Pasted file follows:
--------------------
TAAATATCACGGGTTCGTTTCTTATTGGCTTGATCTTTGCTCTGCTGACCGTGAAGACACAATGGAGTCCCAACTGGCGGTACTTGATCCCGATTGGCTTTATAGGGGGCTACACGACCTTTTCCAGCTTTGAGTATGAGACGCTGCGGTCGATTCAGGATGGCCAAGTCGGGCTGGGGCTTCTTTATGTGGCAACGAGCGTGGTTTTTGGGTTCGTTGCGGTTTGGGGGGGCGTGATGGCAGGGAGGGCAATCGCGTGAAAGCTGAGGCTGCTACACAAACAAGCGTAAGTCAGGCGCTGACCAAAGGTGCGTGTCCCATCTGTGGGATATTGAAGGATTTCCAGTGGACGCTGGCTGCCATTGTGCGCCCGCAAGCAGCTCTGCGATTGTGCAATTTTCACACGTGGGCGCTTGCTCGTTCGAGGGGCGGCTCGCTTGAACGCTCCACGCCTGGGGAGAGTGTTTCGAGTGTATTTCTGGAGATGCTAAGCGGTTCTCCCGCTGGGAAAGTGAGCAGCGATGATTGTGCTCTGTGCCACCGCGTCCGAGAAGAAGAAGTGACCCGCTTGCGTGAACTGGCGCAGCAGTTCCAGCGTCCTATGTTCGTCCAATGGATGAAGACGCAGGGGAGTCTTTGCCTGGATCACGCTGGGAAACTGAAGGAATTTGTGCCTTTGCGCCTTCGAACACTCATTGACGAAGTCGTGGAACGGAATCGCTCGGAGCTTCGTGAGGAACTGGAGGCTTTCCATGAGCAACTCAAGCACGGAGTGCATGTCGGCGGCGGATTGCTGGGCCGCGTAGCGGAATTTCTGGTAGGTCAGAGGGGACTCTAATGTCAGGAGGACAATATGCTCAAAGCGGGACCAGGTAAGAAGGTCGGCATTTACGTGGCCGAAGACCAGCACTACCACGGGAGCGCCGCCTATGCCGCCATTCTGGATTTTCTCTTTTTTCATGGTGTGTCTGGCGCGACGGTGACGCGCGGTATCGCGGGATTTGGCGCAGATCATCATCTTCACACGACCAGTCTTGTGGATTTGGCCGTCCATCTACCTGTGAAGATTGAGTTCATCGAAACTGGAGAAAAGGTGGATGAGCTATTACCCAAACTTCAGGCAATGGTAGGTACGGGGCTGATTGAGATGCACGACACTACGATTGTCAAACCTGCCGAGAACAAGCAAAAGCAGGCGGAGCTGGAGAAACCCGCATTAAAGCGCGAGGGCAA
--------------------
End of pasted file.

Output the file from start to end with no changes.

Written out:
TAAATATCACGGGTTCGTTTCTTATTGGCTTGATCTTTGCTCTGCTGACCGTGAAGACACAATGGAGTCCCAACTGGCGGTACTTGATCCCGATTGGCTTTATAGGGGGCTACACGACCTTTTCCAGCTTTGAGTATGAGACGCTGCGGTCGATTCAGGATGGCCAAGTCGGGCTGGGGCTTCTTTATGTGGCAACGAGCGTGGTTTTTGGGTTCGTTGCGGTTTGGGGGGGCGTGATGGCAGGGAGGGCAATCGCGTGAAAGCTGAGGCTGCTACACAAACAAGCGTAAGTCAGGCGCTGACCAAAGGTGCGTGTCCCATCTGTGGGATATTGAAGGATTTCCAGTGGACGCTGGCTGCCATTGTGCGCCCGCAAGCAGCTCTGCGATTGTGCAATTTTCACACGTGGGCGCTTGCTCGTTCGAGGGGCGGCTCGCTTGAACGCTCCACGCCTGGGGAGAGTGTTTCGAGTGTATTTCTGGAGATGCTAAGCGGTTCTCCCGCTGGGAAAGTGAGCAGCGATGATTGTGCTCTGTGCCACCGCGTCCGAGAAGAAGAAGTGACCCGCTTGCGTGAACTGGCGCAGCAGTTCCAGCGTCCTATGTTCGTCCAATGGATGAAGACGCAGGGGAGTCTTTGCCTGGATCACGCTGGGAAACTGAAGGAATTTGTGCCTTTGCGCCTTCGAACACTCATTGACGAAGTCGTGGAACGGAATCGCTCGGAGCTTCGTGAGGAACTGGAGGCTTTCCATGAGCAACTCAAGCACGGAGTGCATGTCGGCGGCGGATTGCTGGGCCGCGTAGCGGAATTTCTGGTAGGTCAGAGGGGACTCTAATGTCAGGAGGACAATATGCTCAAAGCGGGACCAGGTAAGAAGGTCGGCATTTACGTGGCCGAAGACCAGCACTACCACGGGAGCGCCGCCTATGCCGCCATTCTGGATTTTCTCTTTTTTCATGGTGTGTCTGGCGCGACGGTGACGCGCGGTATCGCGGGATTTGGCGCAGATCATCATCTTCACACGACCAGTCTTGTGGATTTGGCCGTCCATCTACCTGTGAAGATTGAGTTCATCGAAACTGGAGAAAAGGTGGATGAGCTATTACCCAAACTTCAGGCAATGGTAGGTACGGGGCTGATTGAGATGCACGACACTACGATTGTCAAACCTGCCGAGAACAAGCAAAAGCAGGCGGAGCTGGAGAAACCCGCATTAAAGCGCGAGGGCAA